Only now he’s too busy at work to day-trade, and needs to fall back to swing trading (daily analysis, trading over weeks and months).

So we did a deal – he’s going to learn a bit about my longer-term approach (asset allocation, costs and taxes, value-orientation) and I’m going to do a bit of TA-based swing trading with him.

So these articles will kill two birds: I need a refresher course and I think that some people who read this blog will be interested in TA.

What is Technical Analysis?

Everyone will have their own definition, but the key distinction is with fundamental analysis.

  • Fundamental analysis is looking at the overall characteristics of a company to work out its (future) value.
  • Technical analysis ignores the “value” of a company (or commodity, currency pair or index) and looks only at the price action
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Actually, TA looks at the trade action, so we’ll include volume as well.

TA studies supply and demand, to try to work out the direction of the market – its trend. It’s an attempt to understand the emotions in the market by studying the market itself.

Lots of people think that TA is mumbo-jumbo, but the proof of the pudding will be in the trading.

What will we trade?

In order to give TA a fair test, we’ll play it at home – commodities / FX / indices – and away (stocks).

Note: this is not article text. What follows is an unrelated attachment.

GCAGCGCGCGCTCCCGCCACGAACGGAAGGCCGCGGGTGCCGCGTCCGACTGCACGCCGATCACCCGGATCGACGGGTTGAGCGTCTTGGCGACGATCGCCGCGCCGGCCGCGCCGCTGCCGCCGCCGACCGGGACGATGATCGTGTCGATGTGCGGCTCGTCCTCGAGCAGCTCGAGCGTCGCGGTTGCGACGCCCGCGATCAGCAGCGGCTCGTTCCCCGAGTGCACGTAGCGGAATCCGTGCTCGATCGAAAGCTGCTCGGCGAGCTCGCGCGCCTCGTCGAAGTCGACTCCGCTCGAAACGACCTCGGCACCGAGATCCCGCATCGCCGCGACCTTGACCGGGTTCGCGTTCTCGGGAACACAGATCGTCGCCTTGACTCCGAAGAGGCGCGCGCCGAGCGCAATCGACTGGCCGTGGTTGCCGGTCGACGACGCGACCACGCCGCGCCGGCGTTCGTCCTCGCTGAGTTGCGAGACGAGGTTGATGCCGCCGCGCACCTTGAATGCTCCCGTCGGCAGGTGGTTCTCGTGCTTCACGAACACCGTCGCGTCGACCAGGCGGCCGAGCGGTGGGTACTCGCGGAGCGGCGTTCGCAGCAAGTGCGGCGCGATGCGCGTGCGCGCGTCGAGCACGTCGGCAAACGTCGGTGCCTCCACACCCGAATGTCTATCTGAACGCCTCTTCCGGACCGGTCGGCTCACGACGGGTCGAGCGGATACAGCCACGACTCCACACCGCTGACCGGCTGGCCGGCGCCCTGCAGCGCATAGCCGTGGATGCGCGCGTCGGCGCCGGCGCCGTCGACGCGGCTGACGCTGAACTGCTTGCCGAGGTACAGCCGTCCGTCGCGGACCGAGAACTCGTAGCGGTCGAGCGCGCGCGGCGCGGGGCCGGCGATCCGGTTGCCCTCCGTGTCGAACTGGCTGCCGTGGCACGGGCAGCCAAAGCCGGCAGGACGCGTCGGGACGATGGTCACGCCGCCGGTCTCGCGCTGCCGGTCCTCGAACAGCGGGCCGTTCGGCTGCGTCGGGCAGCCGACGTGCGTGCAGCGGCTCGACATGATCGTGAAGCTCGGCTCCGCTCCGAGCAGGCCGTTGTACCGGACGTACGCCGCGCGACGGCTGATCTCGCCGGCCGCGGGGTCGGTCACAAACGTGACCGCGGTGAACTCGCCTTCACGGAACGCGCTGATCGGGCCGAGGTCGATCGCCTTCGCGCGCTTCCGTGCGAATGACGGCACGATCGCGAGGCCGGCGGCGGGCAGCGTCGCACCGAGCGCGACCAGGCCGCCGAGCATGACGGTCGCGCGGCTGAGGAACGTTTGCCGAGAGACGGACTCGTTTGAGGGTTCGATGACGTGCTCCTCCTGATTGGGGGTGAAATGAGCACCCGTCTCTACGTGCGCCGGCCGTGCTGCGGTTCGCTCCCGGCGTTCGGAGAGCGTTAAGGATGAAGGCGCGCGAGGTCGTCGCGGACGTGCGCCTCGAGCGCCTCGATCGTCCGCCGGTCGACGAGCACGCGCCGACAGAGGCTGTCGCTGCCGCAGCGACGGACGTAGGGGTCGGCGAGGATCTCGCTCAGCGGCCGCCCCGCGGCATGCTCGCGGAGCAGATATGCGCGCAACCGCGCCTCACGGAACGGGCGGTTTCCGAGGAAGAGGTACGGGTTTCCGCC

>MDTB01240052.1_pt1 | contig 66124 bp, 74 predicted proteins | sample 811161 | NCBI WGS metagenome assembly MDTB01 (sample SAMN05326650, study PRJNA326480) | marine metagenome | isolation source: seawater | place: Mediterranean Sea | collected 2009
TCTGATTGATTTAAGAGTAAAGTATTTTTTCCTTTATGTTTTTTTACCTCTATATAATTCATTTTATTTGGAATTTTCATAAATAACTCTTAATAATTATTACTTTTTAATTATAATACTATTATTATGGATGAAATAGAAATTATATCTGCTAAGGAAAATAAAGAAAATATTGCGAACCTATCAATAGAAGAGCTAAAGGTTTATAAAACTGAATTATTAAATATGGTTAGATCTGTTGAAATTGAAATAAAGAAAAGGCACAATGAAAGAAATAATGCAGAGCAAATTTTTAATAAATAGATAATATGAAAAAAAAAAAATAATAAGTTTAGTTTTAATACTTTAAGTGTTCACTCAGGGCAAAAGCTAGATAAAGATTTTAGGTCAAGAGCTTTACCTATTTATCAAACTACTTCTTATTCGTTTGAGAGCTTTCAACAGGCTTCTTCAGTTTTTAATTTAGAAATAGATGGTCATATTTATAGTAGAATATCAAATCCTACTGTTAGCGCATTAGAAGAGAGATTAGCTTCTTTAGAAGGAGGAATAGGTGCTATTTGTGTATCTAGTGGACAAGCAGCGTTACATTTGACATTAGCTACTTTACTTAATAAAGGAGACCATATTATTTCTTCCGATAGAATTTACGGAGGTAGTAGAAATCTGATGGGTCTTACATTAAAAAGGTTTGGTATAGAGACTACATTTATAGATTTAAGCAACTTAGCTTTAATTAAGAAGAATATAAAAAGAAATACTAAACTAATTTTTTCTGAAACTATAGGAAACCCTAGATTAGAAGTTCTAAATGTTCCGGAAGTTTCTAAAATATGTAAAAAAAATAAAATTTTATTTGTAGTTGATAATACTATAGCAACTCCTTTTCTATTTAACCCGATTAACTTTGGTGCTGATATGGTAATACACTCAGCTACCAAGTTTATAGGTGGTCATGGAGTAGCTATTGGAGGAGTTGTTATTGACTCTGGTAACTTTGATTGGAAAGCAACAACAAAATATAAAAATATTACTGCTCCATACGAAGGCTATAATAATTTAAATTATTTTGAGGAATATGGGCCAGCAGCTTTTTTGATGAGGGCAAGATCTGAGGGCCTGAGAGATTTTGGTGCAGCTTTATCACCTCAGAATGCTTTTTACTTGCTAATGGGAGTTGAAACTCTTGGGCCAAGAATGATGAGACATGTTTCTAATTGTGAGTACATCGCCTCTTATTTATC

Here’s a list of trades I plan to look at:

  • FX (£/$, £/€, $/€ – maybe some Yen)
  • Commodities (Oil, Gold, basket)
  • Indices (FTSE, S&P-500, Euro-Stoxx, Nikkei)
  • UK Stocks – FTSE 100, liquid and high beta (one problem here is that the high betas are commodities and financials – more thought needed)
  • Possibly some US stocks, probably tech like GOOG, AAPL, TSLA, NFLX, AMZN
  • Pairs trades of “matched” FTSE-100 stocks
How will we do it?

Spread Bets look like the obvious approach – we need to be able to go short easily – so I plan to open a demo account with one of the big providers. If the demo trades work out, we’ll move to real money.

IG seems to be the market leader, so I’ll dig into what their demo account offers. We may need more than one account to cover all of the trades I’ve mentioned above.

How will we learn?

Like most things in life, I plan to learn from a combination of reading things in a book and then trying out the ideas in real-life.

This approach has worked for me across a wide variety of knowledge domains.